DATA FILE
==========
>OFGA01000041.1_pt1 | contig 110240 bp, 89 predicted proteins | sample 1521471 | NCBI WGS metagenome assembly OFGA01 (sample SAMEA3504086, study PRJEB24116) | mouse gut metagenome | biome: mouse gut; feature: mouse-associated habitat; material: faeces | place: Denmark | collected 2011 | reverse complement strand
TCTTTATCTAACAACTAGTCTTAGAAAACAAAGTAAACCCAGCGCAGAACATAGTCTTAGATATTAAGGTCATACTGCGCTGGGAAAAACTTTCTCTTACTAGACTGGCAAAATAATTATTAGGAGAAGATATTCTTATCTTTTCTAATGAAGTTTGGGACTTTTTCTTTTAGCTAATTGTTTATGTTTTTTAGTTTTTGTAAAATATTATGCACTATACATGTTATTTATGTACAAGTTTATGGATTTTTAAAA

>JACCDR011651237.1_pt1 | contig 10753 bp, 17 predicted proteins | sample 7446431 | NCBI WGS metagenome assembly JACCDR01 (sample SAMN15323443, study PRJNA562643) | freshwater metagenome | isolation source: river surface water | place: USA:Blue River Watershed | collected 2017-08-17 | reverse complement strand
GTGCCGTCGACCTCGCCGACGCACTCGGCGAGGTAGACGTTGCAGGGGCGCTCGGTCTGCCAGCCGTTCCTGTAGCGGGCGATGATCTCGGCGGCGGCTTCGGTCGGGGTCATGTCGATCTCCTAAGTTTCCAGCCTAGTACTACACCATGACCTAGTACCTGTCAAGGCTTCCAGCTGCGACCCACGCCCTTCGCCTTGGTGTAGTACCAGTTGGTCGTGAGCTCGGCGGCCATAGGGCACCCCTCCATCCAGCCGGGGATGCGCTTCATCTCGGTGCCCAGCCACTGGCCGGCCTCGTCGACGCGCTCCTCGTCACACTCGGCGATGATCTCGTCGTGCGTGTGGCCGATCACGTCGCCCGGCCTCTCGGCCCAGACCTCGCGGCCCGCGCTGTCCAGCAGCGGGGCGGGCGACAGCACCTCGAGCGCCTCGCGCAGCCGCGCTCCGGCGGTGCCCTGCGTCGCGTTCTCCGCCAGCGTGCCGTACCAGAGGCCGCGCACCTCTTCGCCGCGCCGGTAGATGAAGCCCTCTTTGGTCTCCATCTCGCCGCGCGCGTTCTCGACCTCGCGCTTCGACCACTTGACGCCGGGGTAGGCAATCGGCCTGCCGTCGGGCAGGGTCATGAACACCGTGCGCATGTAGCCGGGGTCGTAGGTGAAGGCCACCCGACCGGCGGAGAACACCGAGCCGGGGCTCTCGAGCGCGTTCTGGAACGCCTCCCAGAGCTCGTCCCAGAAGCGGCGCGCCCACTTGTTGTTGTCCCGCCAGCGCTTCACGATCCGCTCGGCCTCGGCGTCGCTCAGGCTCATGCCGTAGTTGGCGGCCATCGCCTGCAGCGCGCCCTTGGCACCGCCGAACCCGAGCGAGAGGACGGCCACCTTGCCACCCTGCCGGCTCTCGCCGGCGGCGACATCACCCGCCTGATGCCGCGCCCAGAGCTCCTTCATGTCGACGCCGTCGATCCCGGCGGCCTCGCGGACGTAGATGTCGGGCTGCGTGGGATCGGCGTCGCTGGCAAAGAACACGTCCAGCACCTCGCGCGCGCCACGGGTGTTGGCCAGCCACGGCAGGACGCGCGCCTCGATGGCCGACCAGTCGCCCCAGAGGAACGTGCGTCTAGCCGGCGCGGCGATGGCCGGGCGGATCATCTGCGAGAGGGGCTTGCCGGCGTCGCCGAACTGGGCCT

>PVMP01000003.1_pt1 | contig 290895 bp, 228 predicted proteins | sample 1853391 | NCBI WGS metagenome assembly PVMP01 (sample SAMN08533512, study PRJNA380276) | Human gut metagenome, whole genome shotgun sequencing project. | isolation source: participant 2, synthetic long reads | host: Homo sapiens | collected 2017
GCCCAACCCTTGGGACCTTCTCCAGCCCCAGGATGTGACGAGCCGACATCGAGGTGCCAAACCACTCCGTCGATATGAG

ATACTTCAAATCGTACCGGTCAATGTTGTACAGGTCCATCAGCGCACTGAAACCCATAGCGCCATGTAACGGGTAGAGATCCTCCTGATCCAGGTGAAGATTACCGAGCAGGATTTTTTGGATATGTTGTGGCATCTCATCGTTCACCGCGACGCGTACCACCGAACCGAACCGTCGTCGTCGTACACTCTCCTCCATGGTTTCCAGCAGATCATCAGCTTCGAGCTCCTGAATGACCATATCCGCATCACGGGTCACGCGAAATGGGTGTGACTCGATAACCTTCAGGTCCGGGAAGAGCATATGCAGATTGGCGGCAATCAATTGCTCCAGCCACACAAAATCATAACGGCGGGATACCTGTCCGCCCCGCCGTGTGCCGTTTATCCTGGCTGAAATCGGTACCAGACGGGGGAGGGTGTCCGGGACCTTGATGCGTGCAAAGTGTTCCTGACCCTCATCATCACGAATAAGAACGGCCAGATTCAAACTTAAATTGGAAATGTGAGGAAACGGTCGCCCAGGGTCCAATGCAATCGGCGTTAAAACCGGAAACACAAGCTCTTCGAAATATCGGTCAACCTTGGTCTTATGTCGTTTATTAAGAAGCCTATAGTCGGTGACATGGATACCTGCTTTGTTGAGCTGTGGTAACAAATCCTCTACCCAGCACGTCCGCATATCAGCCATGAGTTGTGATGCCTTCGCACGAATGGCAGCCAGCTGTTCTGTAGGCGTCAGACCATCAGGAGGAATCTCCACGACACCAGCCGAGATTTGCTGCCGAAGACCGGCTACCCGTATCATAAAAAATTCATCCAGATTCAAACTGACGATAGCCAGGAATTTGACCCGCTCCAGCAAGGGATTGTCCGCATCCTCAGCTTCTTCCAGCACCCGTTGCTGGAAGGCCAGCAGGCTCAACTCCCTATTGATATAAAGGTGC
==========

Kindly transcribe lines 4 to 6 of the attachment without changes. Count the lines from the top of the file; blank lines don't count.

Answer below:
GTGCCGTCGACCTCGCCGACGCACTCGGCGAGGTAGACGTTGCAGGGGCGCTCGGTCTGCCAGCCGTTCCTGTAGCGGGCGATGATCTCGGCGGCGGCTTCGGTCGGGGTCATGTCGATCTCCTAAGTTTCCAGCCTAGTACTACACCATGACCTAGTACCTGTCAAGGCTTCCAGCTGCGACCCACGCCCTTCGCCTTGGTGTAGTACCAGTTGGTCGTGAGCTCGGCGGCCATAGGGCACCCCTCCATCCAGCCGGGGATGCGCTTCATCTCGGTGCCCAGCCACTGGCCGGCCTCGTCGACGCGCTCCTCGTCACACTCGGCGATGATCTCGTCGTGCGTGTGGCCGATCACGTCGCCCGGCCTCTCGGCCCAGACCTCGCGGCCCGCGCTGTCCAGCAGCGGGGCGGGCGACAGCACCTCGAGCGCCTCGCGCAGCCGCGCTCCGGCGGTGCCCTGCGTCGCGTTCTCCGCCAGCGTGCCGTACCAGAGGCCGCGCACCTCTTCGCCGCGCCGGTAGATGAAGCCCTCTTTGGTCTCCATCTCGCCGCGCGCGTTCTCGACCTCGCGCTTCGACCACTTGACGCCGGGGTAGGCAATCGGCCTGCCGTCGGGCAGGGTCATGAACACCGTGCGCATGTAGCCGGGGTCGTAGGTGAAGGCCACCCGACCGGCGGAGAACACCGAGCCGGGGCTCTCGAGCGCGTTCTGGAACGCCTCCCAGAGCTCGTCCCAGAAGCGGCGCGCCCACTTGTTGTTGTCCCGCCAGCGCTTCACGATCCGCTCGGCCTCGGCGTCGCTCAGGCTCATGCCGTAGTTGGCGGCCATCGCCTGCAGCGCGCCCTTGGCACCGCCGAACCCGAGCGAGAGGACGGCCACCTTGCCACCCTGCCGGCTCTCGCCGGCGGCGACATCACCCGCCTGATGCCGCGCCCAGAGCTCCTTCATGTCGACGCCGTCGATCCCGGCGGCCTCGCGGACGTAGATGTCGGGCTGCGTGGGATCGGCGTCGCTGGCAAAGAACACGTCCAGCACCTCGCGCGCGCCACGGGTGTTGGCCAGCCACGGCAGGACGCGCGCCTCGATGGCCGACCAGTCGCCCCAGAGGAACGTGCGTCTAGCCGGCGCGGCGATGGCCGGGCGGATCATCTGCGAGAGGGGCTTGCCGGCGTCGCCGAACTGGGCCT

>PVMP01000003.1_pt1 | contig 290895 bp, 228 predicted proteins | sample 1853391 | NCBI WGS metagenome assembly PVMP01 (sample SAMN08533512, study PRJNA380276) | Human gut metagenome, whole genome shotgun sequencing project. | isolation source: participant 2, synthetic long reads | host: Homo sapiens | collected 2017
GCCCAACCCTTGGGACCTTCTCCAGCCCCAGGATGTGACGAGCCGACATCGAGGTGCCAAACCACTCCGTCGATATGAG